NAI began regulating Cross-App Advertising (CAA) through enforcement of its Mobile Application Code (App Code) in 2016. The Compliance Report shows that NAI found that all member companies provided an Opt-Out mechanism for CAA.  However, some of these mechanisms needed improvements and/or more comprehensive opt-out instructions.  In turn, NAI worked closely with member companies to draft improvements where needed.  In cases where members did not initially provide all necessary disclosures in the App Code in a clear manner to consumers, NAI took additional steps to educate members regarding required and suggested disclosures pertaining to advertising identifiers on mobile devices, the choice mechanisms available on mobile platforms and location data, resulting in considerable improvement in mobile-specific disclosures throughout the year.

6. What is on the horizon for NAI in 2017?

NAI intends to leverage the findings of the Annual Compliance Report to further strengthen our self-regulatory program.  In 2017, the NAI began enforcing two new guidance documents, addressing the use of Non-Cookie Technologies in web browsers, and Cross-Device Linking for IBA and CAA purposes. The 2017 compliance reviews include these guidance documents, and companies will be held accountable for meeting these requirements. From a policy perspective, NAI is conducting advance work with its members and industry stakeholders to examine terminology, including the continuing relevance of the Non-Personal Identifiable Information (non-PII) and Personal Identifiable Information (PII) distinction.  As data collection and use for targeted advertising on connected TVs becomes more prevalent, NAI is also actively working to draft Guidance addressing this new ecosystem.  NAI is also continuing to develop, expand, and improve its suite of technical monitoring tools in both web and mobile application environments.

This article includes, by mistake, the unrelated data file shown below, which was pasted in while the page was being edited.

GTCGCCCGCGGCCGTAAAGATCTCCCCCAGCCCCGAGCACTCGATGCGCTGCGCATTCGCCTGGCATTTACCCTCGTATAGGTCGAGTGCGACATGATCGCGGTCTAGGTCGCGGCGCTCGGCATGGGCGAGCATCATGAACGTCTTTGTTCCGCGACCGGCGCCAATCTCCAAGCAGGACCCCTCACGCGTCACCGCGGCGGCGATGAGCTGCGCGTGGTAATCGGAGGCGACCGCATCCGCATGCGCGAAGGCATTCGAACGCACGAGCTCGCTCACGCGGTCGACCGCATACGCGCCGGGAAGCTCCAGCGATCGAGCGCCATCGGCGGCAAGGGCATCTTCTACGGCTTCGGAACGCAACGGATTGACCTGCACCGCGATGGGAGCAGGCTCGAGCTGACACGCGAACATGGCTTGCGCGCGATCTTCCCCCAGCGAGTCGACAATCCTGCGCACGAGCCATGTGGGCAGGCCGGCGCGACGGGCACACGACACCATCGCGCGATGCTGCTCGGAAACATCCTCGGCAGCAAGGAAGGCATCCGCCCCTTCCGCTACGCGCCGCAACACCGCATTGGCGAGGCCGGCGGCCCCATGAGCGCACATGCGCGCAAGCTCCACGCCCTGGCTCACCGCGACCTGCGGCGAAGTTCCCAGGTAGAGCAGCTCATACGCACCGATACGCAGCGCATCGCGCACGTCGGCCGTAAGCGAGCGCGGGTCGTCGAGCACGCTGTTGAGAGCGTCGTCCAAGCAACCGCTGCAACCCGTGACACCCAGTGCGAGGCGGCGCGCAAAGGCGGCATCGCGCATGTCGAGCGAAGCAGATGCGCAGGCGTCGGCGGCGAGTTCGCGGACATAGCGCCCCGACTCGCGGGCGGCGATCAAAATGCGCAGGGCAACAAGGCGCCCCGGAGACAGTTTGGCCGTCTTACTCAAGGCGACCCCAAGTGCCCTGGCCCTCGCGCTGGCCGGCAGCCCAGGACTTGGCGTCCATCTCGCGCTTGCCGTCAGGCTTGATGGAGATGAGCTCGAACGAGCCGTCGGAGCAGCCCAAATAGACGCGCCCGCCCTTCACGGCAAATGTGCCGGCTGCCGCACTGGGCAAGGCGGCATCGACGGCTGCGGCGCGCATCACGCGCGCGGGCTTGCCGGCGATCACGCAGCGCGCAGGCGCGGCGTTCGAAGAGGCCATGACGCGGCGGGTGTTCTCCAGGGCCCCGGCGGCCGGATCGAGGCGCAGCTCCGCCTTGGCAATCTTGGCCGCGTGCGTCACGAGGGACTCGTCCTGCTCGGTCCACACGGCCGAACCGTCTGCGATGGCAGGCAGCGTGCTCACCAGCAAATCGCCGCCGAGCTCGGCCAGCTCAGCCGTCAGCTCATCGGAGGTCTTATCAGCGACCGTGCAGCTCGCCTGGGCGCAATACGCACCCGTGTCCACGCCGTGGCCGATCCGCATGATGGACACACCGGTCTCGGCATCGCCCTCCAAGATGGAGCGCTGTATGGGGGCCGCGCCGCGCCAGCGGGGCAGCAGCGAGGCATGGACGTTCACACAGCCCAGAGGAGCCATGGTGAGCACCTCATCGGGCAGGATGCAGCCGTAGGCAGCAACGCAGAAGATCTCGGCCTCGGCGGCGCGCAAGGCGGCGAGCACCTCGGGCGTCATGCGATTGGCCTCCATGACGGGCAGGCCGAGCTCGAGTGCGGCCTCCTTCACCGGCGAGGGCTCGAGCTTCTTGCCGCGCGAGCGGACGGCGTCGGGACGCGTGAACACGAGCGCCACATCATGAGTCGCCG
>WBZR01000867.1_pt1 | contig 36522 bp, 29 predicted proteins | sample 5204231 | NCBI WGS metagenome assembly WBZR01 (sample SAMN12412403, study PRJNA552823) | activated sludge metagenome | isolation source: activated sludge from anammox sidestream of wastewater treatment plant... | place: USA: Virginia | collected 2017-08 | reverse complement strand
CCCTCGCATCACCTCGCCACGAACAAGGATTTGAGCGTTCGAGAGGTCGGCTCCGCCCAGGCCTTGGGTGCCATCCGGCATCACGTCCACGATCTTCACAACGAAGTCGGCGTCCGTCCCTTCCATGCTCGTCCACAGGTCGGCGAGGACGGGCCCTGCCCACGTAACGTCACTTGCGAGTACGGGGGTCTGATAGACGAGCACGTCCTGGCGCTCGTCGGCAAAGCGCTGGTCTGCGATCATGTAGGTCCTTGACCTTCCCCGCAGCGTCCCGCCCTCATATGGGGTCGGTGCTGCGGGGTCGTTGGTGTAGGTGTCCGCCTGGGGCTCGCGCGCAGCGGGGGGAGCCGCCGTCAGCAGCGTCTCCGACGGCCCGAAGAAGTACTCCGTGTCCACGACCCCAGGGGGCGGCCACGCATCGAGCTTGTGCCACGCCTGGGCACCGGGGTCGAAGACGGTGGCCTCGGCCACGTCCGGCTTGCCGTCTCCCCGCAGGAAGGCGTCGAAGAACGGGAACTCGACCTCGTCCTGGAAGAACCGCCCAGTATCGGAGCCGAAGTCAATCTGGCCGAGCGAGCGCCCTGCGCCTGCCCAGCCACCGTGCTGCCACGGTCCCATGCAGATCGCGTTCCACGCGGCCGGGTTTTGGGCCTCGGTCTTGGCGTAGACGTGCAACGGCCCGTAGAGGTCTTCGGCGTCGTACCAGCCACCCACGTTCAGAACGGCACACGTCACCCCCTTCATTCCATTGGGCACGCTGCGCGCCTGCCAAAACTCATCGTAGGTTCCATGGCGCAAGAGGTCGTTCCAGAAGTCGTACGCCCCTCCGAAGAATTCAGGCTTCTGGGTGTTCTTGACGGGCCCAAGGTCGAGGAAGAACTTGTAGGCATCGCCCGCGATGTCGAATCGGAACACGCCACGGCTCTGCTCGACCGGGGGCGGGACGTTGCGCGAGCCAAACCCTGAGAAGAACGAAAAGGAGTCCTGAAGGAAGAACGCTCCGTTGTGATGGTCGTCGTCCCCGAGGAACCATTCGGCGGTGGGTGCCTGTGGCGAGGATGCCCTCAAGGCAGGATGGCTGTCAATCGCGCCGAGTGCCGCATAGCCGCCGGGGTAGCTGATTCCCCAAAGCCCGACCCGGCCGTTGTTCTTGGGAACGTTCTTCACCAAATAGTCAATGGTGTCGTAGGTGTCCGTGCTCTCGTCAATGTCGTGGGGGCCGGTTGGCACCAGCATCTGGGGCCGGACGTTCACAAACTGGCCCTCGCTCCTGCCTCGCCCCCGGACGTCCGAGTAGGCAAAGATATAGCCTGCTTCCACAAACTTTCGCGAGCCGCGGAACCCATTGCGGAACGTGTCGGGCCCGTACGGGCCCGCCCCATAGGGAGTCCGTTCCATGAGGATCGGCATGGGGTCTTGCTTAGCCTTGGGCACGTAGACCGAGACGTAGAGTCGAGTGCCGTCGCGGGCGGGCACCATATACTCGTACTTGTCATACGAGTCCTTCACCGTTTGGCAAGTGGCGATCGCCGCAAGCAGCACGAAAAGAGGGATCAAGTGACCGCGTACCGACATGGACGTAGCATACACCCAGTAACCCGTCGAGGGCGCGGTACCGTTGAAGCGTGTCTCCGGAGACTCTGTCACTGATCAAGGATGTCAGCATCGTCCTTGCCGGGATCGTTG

See the full press release here.

 

 

Submitted by Leigh Freund on July 20, 2017

Today’s blog post is dedicated to an update on privacy regulations that the European Union is planning to implement in less than a year that will have a significant impact on our members and the entire adtech industry.  The EU “General Protection Data Requirements” (GDPR) takes effect on May 25, 2018. Hailed as the most significant change in data protection law in over 20 years, the GDPR will impose many new obligations on controllers and processors of "personal data," an expanded definition that encompasses many of the data types typically collected and used by digital advertising technology companies.

GDPR will require companies to provide consumers with clear, unambiguous consent choices, data portability, a right to access data, and consent revocation, among other obligations.  The cost of non-compliance is significant.  GDPR includes an increased extra-territorial applicability and a significant increase in the penalties for non-compliance.  Fines for non-compliance are up to four percent of annual global turnover or 20 million Euros, whichever is greater. An overview of the GDPR’s key changes can be found here.